1. My Loans are in default and my taxes have been held. I would like to set up some sort of monthly payment. I do not make alot of money and have children to support but would love to even start making small amounts so they will stop taking my taxes. The money i get back goes to help with my childrens needs throughout the year. Can someone please email me and help me with this? I work the hours that i can call and in my job i do not have the availablity to call during work. Thank you.

  2. Student loan is very beneficial for middle class family when their son or daughter eligible for overseas education or any higher education. In this cases almost people face problem in repaying loan, some times students get good opportunity so they pays loan as soon as quick and people who not able to pay loan, they find ways to how to paid off their loan and here this post is very helpful to students who facing loan repay problems.

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  3. If you have direct or guaranteed federal consolidation loans your Standard Repayment Plan will be 10, 12, 15, 20, 25, or 30 years, based on the amount of debt you consolidated. However, you can still switch to IBR, Graduated Repayment, or one of the other repayment plans. You can also switch to 10-year Standard Repayment if you are comfortable with the larger monthly payments.

    Stafford or PLUS borrowers who want access to the Standard or Graduated Repayment Plans of 12, 15, 20, or 30 years would need to complete a Direct Loan Consolidation first.

  4. Are there any sanctions on schools with a high percentage of students in the income based plan? Are these loans considered to be “performing”?

  5. Are Department of Education relevant? You’re not answering any question. American people are ripped-off, and Dept of Education isn’t helping out. People who’re not in school are better-off, yet we’re asked to go back to school for retraining.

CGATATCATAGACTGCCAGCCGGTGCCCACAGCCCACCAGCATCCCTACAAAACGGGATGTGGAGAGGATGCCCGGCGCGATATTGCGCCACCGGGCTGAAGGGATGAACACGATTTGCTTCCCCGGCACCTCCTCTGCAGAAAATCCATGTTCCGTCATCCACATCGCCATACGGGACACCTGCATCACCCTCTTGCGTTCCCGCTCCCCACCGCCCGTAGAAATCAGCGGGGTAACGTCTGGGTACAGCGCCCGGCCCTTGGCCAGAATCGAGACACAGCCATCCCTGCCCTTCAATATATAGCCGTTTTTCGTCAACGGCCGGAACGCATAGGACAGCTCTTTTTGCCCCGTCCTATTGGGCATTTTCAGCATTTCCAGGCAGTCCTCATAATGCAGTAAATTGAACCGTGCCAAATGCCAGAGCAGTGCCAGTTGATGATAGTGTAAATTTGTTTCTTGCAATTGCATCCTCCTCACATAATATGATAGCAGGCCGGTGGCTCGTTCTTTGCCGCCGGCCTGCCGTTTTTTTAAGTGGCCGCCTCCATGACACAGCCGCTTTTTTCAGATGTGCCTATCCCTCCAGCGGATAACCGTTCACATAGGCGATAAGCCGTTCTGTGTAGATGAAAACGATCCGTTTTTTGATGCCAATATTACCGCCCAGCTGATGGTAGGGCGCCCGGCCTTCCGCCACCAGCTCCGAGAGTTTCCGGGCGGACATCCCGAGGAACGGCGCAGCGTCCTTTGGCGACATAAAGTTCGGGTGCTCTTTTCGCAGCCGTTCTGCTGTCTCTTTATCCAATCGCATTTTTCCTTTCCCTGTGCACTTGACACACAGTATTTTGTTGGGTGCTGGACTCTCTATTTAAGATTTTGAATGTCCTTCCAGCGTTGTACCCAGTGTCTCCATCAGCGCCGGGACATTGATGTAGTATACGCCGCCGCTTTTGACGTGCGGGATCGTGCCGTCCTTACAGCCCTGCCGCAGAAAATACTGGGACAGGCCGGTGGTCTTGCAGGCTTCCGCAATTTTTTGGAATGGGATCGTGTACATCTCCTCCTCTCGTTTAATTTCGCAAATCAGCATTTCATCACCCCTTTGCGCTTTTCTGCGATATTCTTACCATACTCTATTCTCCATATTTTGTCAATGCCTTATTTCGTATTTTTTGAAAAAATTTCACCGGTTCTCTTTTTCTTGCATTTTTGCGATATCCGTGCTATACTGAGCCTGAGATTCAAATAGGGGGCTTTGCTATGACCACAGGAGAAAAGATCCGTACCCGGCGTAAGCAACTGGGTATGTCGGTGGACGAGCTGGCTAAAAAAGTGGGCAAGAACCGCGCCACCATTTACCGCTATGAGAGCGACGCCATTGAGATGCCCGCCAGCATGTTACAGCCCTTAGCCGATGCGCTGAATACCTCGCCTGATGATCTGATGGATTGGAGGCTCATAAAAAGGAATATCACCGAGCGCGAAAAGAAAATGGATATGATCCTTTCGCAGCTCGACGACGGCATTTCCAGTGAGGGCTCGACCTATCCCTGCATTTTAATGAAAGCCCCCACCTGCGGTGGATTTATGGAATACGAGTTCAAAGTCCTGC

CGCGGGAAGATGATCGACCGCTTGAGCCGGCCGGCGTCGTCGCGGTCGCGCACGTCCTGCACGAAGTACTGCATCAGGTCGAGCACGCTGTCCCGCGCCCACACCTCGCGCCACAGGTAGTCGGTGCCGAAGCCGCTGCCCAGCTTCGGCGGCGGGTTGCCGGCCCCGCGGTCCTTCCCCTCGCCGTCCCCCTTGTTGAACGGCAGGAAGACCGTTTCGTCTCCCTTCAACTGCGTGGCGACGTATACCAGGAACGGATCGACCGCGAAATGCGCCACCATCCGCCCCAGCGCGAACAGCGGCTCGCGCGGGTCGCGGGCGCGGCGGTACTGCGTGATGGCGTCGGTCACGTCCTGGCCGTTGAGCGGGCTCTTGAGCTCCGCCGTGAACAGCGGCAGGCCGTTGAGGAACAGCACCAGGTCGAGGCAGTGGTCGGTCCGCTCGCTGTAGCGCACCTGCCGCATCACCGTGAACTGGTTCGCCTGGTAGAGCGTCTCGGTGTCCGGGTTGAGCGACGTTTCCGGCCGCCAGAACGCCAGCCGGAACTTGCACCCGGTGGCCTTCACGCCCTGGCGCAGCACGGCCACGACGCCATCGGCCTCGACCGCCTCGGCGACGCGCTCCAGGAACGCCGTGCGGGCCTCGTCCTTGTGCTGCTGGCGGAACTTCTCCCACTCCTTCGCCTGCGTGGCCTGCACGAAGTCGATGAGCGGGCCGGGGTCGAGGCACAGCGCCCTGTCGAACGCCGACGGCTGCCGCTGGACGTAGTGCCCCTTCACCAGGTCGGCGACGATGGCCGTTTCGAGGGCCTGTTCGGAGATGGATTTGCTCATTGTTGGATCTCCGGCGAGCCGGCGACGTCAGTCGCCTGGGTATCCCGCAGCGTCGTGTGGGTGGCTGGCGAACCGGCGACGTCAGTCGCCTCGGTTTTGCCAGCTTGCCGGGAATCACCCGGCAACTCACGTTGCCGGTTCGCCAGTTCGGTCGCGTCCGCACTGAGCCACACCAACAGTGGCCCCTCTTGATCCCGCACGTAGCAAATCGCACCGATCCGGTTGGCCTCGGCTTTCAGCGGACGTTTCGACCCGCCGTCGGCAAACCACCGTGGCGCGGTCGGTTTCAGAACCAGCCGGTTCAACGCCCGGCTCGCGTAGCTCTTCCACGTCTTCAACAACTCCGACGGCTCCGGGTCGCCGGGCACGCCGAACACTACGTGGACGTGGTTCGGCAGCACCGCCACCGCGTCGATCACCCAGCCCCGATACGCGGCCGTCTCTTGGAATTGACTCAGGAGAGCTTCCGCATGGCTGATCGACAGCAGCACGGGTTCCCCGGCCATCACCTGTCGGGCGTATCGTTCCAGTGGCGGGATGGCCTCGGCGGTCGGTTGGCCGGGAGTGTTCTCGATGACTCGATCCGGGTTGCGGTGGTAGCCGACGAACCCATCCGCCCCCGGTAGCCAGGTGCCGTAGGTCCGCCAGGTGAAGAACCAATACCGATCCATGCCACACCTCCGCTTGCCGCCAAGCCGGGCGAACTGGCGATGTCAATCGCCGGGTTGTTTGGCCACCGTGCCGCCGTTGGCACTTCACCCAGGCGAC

What do you do, Dept of Education?

    Can I have a loan servicer from Canada or Mexico.

    Sallie Mae is denying it’s Promissory Note and the Loan Consolidation they issued in the past. They have refused to publish the names of their collection agents. We have about six of them calling including U.S. Funds.

    People are ripped-off.

    Nowhere to hide!

  6. I have been contacted by National Recoveries, Inc. to collect my loan (in default).
    Are they legitimate? Where can I find out if they are really authorized to give me the deal they are proposing?

    Thanks!

  7. Dear,

    A last week I received some letters from Aspire Resources INC . They require me to stop making checks payable to U.S Department of Education. Instead, I make check payable to Aspire Resources INC . I’m really confusing. Please let me know if someone know about this .
    Thanks.

  8. Hello,

    I just called about the Pay as you Earn provision, but was told that the Department of Education is not putting it in place. I am confused as to how something exists as legislation but is not implemented.

    Thanks for your time.

  9. I was wondering where I would be able to speak with someone from the ED’s Office of Federal Student Aid in my area (Buffalo, NY) or receive a phone number that would allow me to speak with ED’s Office of Federal Student Aid.

  10. My loans are in default with American Student Assistance (CTI). My wages are being garnished. I wanted to make voluntarily payments to set up a payment plan, but they are asking for a downpayment to get setup. I can not afford making a downpayment if my wages are being garnished. Is there any way I can change the company that holds my loan? I really want to make voluntary payments.

    • Hi Ms. Osorio,

      I am writing to you from American Student Assistance. Thanks for submitting your question. I am sorry that things haven’t been clear up until now. Student loans are definitely confusing! Kudos to you for wanting to make payments! This is the best option on a student loan. When someone is defaulted on a student loan we do ask if they wish to pay the loan in full or make a down payment toward the loan, but neither is required. If you are currently having your wages garnished please ask about setting up a voluntary payment plan.

      Please feel free to give us a call at 1-800-999-9080 ex.5016 with any questions and check out our website for more information on default at http://www.asa.org/in-default/default.aspx We are here to help.